Sciency Words: (proper noun) a special series here on Planet Pailly focusing on the definitions and etymologies of science or science-related terms. Today on Sciency Words, we’re talking about:
I have a friend who teases me whenever I use the word ice. This is because, depending on what we’re talking about, I can’t just say “ice.” As soon as the conversation turns to space stuff (as it often does when I’m around, for some reason), I feel the need to say “water ice.” I feel the need—no, the compulsion to specify that I mean the frozen form of water, as opposed to the frozen form of something else.
In more normal, down-to-earth sorts of conversation, I don’t feel that same compulsion. Water ice is the only kind of ice we’re likely to encounter here on Earth. On rare occasions, if you’re at a science fair, or maybe a Halloween party, you might encounter carbon dioxide ice (a.k.a. dry ice). But that’s a very rare special case.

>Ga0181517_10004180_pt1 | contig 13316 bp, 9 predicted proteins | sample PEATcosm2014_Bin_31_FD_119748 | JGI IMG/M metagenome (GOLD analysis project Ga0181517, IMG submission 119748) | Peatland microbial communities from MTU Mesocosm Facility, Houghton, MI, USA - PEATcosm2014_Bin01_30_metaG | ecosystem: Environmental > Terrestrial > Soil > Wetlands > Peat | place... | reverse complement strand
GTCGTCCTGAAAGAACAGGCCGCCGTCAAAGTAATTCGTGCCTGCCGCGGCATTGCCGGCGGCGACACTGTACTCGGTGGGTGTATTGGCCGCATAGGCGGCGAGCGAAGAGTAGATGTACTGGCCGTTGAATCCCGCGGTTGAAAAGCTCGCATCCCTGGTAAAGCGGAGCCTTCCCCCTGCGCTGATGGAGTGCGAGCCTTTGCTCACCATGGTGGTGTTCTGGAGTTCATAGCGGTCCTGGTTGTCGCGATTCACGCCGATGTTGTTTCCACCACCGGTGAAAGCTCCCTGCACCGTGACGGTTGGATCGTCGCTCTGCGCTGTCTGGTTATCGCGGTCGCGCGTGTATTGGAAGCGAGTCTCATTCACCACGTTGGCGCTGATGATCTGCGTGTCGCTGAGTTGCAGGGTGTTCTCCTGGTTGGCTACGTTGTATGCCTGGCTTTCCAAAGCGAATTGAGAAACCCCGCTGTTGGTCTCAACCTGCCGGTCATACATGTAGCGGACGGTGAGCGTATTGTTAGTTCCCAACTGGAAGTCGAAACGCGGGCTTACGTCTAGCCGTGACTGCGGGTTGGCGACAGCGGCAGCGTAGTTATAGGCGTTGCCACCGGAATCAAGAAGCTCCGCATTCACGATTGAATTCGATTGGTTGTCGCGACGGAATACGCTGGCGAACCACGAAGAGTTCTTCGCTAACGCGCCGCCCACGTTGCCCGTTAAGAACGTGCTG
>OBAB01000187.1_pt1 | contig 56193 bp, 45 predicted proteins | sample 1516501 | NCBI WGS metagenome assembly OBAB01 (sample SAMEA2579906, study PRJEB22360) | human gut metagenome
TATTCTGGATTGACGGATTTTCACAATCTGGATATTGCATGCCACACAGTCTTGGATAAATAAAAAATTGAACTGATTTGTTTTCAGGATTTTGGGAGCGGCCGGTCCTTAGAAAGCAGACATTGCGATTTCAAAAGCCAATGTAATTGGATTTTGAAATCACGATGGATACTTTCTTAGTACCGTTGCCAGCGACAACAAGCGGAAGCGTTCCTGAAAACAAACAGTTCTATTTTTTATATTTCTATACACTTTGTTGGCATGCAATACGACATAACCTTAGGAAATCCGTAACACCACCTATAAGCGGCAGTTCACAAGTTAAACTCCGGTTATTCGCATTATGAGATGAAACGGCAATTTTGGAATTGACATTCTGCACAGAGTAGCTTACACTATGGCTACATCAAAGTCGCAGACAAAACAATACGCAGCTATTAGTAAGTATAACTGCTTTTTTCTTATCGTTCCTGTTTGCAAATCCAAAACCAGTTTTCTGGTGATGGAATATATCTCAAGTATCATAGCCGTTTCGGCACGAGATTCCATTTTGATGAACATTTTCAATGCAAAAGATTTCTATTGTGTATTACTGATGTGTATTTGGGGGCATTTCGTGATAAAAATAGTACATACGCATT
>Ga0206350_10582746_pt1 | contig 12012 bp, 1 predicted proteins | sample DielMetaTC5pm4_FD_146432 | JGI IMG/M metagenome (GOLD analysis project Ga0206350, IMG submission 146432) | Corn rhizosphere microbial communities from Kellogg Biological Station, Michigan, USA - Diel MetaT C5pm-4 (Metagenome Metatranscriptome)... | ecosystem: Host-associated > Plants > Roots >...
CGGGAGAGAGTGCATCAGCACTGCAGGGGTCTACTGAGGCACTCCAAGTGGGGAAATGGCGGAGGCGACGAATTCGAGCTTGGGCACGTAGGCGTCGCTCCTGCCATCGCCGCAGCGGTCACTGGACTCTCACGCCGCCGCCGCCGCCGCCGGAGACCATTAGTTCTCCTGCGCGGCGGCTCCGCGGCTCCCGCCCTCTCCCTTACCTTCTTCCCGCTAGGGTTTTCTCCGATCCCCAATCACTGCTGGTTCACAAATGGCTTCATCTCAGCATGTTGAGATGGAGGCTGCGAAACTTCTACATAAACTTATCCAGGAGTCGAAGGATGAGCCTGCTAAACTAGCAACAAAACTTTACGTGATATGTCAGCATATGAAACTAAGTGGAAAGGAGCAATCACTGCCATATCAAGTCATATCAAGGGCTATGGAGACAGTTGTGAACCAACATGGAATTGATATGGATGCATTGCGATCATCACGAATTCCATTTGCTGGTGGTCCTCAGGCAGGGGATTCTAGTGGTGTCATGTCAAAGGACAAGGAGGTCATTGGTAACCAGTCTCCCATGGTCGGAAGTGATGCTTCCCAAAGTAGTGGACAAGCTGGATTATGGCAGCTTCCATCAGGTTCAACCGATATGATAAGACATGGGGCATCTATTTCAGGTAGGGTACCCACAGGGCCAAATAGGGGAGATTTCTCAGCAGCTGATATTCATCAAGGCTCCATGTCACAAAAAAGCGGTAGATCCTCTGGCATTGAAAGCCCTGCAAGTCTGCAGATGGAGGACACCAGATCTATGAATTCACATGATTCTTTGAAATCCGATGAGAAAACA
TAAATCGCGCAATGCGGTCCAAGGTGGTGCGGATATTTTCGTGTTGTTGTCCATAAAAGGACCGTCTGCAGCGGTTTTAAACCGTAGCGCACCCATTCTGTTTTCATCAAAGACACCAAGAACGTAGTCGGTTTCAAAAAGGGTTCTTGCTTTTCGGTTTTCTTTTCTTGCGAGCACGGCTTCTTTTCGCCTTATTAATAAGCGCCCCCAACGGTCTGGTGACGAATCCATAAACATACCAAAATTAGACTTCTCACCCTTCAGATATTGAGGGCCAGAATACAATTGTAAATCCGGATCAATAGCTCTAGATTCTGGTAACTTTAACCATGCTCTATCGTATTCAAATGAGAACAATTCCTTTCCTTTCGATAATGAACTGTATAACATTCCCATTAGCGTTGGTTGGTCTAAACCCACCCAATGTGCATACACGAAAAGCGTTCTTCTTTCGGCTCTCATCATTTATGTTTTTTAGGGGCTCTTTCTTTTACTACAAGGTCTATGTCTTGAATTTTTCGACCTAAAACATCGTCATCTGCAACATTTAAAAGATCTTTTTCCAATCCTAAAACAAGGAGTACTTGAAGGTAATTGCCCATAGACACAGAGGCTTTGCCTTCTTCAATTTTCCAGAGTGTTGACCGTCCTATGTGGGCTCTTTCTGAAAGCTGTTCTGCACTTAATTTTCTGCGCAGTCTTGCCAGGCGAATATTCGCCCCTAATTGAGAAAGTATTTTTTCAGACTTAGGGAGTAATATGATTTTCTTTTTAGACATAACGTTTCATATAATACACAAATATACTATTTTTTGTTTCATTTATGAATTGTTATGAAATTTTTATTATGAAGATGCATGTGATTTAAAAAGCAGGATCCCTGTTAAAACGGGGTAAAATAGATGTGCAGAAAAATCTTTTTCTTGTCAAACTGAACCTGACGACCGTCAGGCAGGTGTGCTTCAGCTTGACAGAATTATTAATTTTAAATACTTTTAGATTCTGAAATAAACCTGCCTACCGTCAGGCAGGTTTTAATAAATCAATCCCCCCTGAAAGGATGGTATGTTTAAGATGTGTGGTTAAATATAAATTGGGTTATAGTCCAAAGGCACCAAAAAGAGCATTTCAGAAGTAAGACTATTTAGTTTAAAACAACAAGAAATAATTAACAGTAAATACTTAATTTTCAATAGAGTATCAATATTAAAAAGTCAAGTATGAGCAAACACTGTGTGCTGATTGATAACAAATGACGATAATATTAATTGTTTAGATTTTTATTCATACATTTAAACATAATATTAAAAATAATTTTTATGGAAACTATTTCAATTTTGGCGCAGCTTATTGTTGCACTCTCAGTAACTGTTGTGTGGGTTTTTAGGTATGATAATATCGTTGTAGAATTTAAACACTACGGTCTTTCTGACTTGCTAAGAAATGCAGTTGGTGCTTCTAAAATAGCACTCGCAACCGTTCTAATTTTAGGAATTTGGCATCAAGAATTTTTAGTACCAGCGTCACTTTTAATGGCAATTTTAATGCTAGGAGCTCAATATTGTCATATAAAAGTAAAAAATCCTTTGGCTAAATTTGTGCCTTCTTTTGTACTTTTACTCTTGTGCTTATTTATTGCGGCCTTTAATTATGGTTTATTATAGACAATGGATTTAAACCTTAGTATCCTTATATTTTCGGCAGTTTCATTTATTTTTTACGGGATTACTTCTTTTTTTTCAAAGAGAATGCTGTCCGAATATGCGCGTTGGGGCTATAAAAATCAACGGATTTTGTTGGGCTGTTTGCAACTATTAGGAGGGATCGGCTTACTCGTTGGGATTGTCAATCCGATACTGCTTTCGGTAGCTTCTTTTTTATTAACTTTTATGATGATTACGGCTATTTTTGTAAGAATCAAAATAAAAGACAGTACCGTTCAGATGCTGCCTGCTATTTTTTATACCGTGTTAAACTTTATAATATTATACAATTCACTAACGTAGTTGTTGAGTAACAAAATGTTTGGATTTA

However, as soon as we start talking about other planets and moons, or comets and asteroids, the word ice takes on a much broader meaning. In these more cosmic conversations, you really do need to be specific about which ice you’re talking about. To quote from a recent issue of The Planetary Report:
In the strictest definition, ice is the solid form of water. However, planetary astronomers often use “ice” to refer to the solid form of any condensable molecule.
Beyond Earth, and especially in the outer Solar System, we find all sorts of crazy ices, like ammonia ice, methane ice, or nitrogen ice. Along with the water ice and CO2 ice we Earthlings are more familiar with, these ices make up the hard crusts of many planetary bodies, like Titan or Pluto.
We also find ice crystals (of various types) forming in the clouds of planets like Uranus and Neptune. In fact, Uranus and Neptune are often called “ice giants” in large part because of all those weird ices found in their atmospheres.
Starting next week, I’m planning to take a much closer look at those ice giant planets. I expect my research to turn up plenty of questions, but very few answers. Uranus and Neptune are, at this point, the least well explored planets in the Solar System.
So stay tuned!
P.S.: I want to start referring to all forms of igneous rock as “magma ice.” After all, what is igneous rock but frozen magma? I can’t think of any good reason why the term “magma ice” shouldn’t apply.